Putting light on vicious illness

Unknown: Not enough doctors are familiar with the often-fatal, tick-borne disease, robbing patients of timely diagnoses.


Hurricanes, rip currents and the rare shark. These are natural hazards that visitors to North Carolina's Outer Banks expect.

But there's another menace lurking in this vacation land, wherever deer roam: infected ticks, carrying the potentially fatal rickettsial disease ehrlichiosis. And hardly anybody knows about it.

North Carolina is recognized as a hotbed for Rocky Mountain spotted fever, but few know of its less-conspicuous cousin, ehrlichiosis. Most RMSF patients exhibit a telltale rash; ehrlichiosis patients do not. Both plague coastal areas, not the mountains.

In fact, the ticks that transmit the most common types of ehrlichiosis also frequent Maryland, especially the Eastern Shore. In Maryland, too, the disease is hardly heard of.

(Ehrlichiosis was named in 1945 after the prominent German microbiologist, Paul Ehrlich.)

Tick season runs from April through September. But human ehrlichiosis, first recognized in this country in 1986, is simply not on physicians' radar screens. Until this emerging infectious disease, which initially mimics flu-like illnesses, receives more attention, people will have to protect themselves. Ehrlichiosis can be easily cured. Untreated, or treated too late, it can kill. The problem is diagnosis.

On Tuesday, May 28, Fern E. MacAllister, a healthy and active 78-year-old retired psychiatrist who lives in Kitty Hawk, came down with an intense headache. Ten days later, she lay in a Virginia hospital bed, breathing shallowly and much too rapidly. She was incoherent, feverish and in pain. For four days, she had been receiving intravenous antibiotics designed for haemophilus influenzae (H-flu) meningitis, but they obviously weren't working.

After the headache, MacAllister had suffered a sore throat, cough, nausea, fever, muscle aches and extreme fatigue. She stopped eating. Then she lapsed into a profound lethargy and became mentally confused.

Three Outer Banks emergency-room doctors and six Virginia physicians, including an infectious-disease (ID) specialist, examined her. The first diagnosed a urinary tract infection. The next performed a lumbar puncture and saw evidence of H-flu, a life-threatening bacterial infection, in her spinal fluid. She improved slightly in the hospital, but then suddenly deteriorated.

On June 8, MacAllister was airlifted, delirious and on oxygen, to Duke University's hospital, where ID specialists suspected she had RMSF or ehrlichiosis. They prescribed doxycycline, the miracle antibiotic for both.

On June 21, diagnostic lab work confirmed ehrlichiosis. None of the local doctors had even mentioned the possibility.

MacAllister spent four days semi-comatose and 15 days in an altered mental state at Duke. She lost her ability to speak, to move, to recall and to reason. After her discharge, she underwent six weeks of physical, occupational and speech therapy. When she returned home Aug. 9, she weighed 40 pounds less than in May and walked with a cane. She appears to be one of the lucky, desperately ill human monocytic ehrlichiosis (HME) victims who make a complete cognitive recovery.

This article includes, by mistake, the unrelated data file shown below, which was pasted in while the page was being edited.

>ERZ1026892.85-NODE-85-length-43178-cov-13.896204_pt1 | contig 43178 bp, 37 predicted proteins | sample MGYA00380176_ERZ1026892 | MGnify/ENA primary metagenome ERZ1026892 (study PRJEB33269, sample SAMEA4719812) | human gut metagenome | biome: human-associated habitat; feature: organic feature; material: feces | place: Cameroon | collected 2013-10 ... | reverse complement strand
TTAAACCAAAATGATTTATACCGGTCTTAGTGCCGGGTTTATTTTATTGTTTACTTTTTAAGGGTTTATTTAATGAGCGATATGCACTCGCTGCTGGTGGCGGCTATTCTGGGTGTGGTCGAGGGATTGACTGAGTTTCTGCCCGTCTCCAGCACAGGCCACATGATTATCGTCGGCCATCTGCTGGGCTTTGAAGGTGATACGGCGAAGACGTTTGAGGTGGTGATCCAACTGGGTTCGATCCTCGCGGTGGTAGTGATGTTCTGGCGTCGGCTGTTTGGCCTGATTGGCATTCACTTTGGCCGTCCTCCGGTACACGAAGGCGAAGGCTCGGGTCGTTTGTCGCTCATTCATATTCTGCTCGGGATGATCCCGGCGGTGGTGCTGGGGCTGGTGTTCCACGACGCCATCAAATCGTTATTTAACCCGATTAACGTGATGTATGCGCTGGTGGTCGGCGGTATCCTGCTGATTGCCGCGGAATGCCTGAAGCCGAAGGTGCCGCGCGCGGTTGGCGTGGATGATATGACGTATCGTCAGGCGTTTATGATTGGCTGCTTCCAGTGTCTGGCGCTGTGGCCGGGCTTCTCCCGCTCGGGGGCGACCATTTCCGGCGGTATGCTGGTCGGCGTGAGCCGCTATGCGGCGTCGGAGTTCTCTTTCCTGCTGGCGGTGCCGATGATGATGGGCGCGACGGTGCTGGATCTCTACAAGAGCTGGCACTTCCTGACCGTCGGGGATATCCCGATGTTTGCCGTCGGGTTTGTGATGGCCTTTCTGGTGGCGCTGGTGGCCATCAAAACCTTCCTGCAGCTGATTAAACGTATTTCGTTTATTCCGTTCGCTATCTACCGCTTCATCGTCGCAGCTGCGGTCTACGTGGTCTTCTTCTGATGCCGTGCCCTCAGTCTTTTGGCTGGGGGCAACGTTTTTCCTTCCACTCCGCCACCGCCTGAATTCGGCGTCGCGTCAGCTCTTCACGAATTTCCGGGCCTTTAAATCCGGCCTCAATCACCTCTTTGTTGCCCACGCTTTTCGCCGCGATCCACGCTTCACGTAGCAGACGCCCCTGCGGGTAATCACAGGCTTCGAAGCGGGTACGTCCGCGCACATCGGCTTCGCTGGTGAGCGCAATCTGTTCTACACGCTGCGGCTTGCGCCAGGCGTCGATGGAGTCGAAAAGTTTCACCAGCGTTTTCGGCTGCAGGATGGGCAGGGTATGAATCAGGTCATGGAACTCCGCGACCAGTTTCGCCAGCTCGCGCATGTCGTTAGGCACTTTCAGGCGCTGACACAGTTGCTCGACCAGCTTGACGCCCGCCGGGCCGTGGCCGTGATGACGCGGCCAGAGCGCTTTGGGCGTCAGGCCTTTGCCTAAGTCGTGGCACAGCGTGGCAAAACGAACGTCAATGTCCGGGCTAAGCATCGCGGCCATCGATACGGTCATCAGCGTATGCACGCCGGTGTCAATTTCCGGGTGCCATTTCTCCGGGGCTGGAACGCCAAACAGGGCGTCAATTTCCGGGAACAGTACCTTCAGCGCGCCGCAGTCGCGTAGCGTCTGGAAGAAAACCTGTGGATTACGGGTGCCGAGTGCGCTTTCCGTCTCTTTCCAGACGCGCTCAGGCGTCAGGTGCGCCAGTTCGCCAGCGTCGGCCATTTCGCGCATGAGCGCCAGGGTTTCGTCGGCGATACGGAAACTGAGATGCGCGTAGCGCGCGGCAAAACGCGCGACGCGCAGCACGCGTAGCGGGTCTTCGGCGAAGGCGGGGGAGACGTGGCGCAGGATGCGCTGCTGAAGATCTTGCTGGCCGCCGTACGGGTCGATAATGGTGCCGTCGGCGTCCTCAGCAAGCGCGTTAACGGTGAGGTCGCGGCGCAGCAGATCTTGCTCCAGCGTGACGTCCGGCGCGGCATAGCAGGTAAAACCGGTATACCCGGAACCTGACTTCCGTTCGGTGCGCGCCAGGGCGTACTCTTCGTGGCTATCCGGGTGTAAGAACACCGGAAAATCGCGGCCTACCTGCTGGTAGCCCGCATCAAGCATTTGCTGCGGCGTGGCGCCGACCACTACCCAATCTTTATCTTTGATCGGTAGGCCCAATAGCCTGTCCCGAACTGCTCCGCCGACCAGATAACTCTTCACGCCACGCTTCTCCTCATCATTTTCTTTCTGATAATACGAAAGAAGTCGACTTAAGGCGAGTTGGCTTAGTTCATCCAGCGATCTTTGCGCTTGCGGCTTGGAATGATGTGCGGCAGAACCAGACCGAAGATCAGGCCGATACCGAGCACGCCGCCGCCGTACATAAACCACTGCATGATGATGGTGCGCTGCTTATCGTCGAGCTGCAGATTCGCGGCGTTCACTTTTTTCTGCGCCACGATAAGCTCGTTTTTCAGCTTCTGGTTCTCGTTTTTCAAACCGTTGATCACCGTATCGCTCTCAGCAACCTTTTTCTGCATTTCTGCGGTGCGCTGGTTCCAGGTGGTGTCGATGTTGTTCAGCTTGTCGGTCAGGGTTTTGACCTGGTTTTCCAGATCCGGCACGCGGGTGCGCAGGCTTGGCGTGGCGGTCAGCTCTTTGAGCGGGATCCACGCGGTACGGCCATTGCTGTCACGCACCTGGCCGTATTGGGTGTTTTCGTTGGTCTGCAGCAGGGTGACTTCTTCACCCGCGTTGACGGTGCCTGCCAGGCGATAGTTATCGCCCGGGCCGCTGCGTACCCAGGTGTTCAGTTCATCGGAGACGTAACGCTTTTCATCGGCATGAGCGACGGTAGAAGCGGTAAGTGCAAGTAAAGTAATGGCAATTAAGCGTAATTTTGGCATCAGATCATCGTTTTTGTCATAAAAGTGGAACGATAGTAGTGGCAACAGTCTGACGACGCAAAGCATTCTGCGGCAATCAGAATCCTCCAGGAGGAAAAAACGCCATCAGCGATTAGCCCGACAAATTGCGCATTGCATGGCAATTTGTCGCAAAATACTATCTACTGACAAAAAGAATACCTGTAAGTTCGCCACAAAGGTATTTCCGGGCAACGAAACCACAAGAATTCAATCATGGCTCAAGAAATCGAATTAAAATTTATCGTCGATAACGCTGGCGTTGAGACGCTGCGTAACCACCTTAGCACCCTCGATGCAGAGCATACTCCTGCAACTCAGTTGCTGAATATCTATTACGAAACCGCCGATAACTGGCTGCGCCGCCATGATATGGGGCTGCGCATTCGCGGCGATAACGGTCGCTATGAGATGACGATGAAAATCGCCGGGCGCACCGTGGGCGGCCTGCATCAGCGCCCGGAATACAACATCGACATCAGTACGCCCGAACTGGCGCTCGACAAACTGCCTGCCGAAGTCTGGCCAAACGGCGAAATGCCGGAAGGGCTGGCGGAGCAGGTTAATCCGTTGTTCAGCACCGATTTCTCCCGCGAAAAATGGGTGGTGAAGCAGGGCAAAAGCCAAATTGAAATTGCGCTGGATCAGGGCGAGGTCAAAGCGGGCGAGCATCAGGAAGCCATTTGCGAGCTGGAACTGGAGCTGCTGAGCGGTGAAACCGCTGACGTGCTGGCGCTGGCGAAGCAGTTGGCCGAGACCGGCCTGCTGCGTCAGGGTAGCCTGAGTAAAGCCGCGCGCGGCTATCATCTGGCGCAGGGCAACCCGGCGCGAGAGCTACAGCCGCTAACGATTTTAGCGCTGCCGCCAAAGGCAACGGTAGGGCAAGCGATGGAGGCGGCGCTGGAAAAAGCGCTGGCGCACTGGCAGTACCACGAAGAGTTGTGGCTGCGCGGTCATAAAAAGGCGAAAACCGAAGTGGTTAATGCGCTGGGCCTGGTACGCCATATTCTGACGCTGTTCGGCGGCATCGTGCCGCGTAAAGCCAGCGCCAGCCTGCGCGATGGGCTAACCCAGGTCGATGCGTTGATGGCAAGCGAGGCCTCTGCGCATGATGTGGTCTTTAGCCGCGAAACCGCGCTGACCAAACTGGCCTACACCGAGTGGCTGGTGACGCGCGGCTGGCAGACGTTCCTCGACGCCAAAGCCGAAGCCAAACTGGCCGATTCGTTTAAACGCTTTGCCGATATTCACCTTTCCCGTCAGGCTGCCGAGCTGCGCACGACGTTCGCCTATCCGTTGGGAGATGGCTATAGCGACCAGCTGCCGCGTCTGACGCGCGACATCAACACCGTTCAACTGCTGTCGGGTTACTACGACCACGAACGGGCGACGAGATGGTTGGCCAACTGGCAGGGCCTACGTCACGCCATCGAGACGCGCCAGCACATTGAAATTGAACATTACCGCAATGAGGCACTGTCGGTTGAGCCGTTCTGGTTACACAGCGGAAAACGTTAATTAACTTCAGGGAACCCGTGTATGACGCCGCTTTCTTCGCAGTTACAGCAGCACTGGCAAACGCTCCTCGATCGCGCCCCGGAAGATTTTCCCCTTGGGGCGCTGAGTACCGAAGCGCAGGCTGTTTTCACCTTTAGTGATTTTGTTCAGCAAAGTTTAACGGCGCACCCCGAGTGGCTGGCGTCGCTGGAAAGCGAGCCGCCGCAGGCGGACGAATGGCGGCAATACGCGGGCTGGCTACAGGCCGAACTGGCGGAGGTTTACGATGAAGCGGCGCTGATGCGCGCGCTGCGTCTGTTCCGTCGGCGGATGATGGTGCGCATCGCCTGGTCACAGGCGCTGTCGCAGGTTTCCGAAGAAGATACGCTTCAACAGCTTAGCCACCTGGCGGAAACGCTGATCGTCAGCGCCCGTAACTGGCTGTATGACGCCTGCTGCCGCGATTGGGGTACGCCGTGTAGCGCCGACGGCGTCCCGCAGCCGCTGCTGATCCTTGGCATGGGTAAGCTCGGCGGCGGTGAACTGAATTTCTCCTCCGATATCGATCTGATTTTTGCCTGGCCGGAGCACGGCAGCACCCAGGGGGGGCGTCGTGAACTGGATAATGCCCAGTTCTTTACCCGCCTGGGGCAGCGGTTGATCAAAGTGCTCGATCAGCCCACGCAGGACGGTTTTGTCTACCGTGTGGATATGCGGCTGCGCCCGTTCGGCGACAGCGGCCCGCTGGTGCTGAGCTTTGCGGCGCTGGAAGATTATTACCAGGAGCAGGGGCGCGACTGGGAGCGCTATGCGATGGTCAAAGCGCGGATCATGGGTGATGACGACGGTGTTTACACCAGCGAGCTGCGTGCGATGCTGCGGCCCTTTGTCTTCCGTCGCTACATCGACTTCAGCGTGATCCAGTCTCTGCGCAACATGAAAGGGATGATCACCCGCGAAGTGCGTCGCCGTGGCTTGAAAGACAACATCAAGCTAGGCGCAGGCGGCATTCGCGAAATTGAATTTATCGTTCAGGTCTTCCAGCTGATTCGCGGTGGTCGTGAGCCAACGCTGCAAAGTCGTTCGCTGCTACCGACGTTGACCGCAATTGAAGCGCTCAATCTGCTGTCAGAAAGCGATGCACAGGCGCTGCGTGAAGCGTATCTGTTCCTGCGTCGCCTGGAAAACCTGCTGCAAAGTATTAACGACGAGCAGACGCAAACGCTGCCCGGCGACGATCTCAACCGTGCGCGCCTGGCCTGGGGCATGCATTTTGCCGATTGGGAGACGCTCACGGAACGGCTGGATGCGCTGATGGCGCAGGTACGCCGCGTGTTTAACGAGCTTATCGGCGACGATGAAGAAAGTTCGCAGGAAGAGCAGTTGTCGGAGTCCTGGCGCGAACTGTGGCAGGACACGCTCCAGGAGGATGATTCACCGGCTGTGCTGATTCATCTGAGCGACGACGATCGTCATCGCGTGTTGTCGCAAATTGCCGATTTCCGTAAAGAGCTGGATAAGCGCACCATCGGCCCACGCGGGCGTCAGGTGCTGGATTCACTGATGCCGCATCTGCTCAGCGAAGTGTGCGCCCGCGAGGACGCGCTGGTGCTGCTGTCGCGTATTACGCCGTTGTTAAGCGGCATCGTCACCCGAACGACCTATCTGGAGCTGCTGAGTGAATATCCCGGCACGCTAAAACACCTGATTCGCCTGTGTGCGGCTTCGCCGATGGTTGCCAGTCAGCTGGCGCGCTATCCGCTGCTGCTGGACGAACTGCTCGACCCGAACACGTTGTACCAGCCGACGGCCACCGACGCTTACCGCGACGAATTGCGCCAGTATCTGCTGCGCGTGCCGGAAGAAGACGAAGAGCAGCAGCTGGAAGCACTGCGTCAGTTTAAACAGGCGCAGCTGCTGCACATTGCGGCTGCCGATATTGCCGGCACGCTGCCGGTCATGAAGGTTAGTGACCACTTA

HME ranges from a mild febrile illness to a fatal one. If untreated, infected patients, especially elderly or immunosuppressed patients, can experience kidney failure; a severe bleeding disorder, meningoencephalitis; adult respiratory distress; seizures; coma; and death. Children also are at higher risk of serious complications.

J. Stephen Dumler, chairman of medical microbiology at the Johns Hopkins School of Medicine, says that while he has seen "train-wreck" patients bounce back after two days of doxycycline, previously healthy young people, diagnosed belatedly, have died despite the treatment.

Ehrlichiosis "is tremendously under-diagnosed and under-recognized," said Dumler. "There are too few of us around who are knowledgeable about it."

"A lot of patients are dying from ehrlichiosis without being diagnosed," said David H. Walker, head of pathology at the University of Texas Medical Branch in Galveston, another of the "too few."

According to the Centers for Disease Control and Prevention in Atlanta, the first case of Ehrlichia chaffeensis, which causes the HME infection, occurred in 1986 at Fort Chaffee, Ark. -- hence its name. It killed a 51-year-old man. The other common infection, human granulocytic ehrlichiosis (HGE), caused by Anaplasma (Ehrlichia) phagocytophila, emerged in 1994. Each primarily infects a different type of white blood cell.

HME is prevalent in the rural and suburban Southeastern, mid-Atlantic and south-central United States. Lone Star ticks carry HME, usually after feeding upon the blood of an infected, but asymptomatic, white-tailed deer. According to N.C. medical entomologist Barry Engber, heavy infestations of the Lone Star tick typically occur in the eastern third of North Carolina, but "it is spreading its range west."

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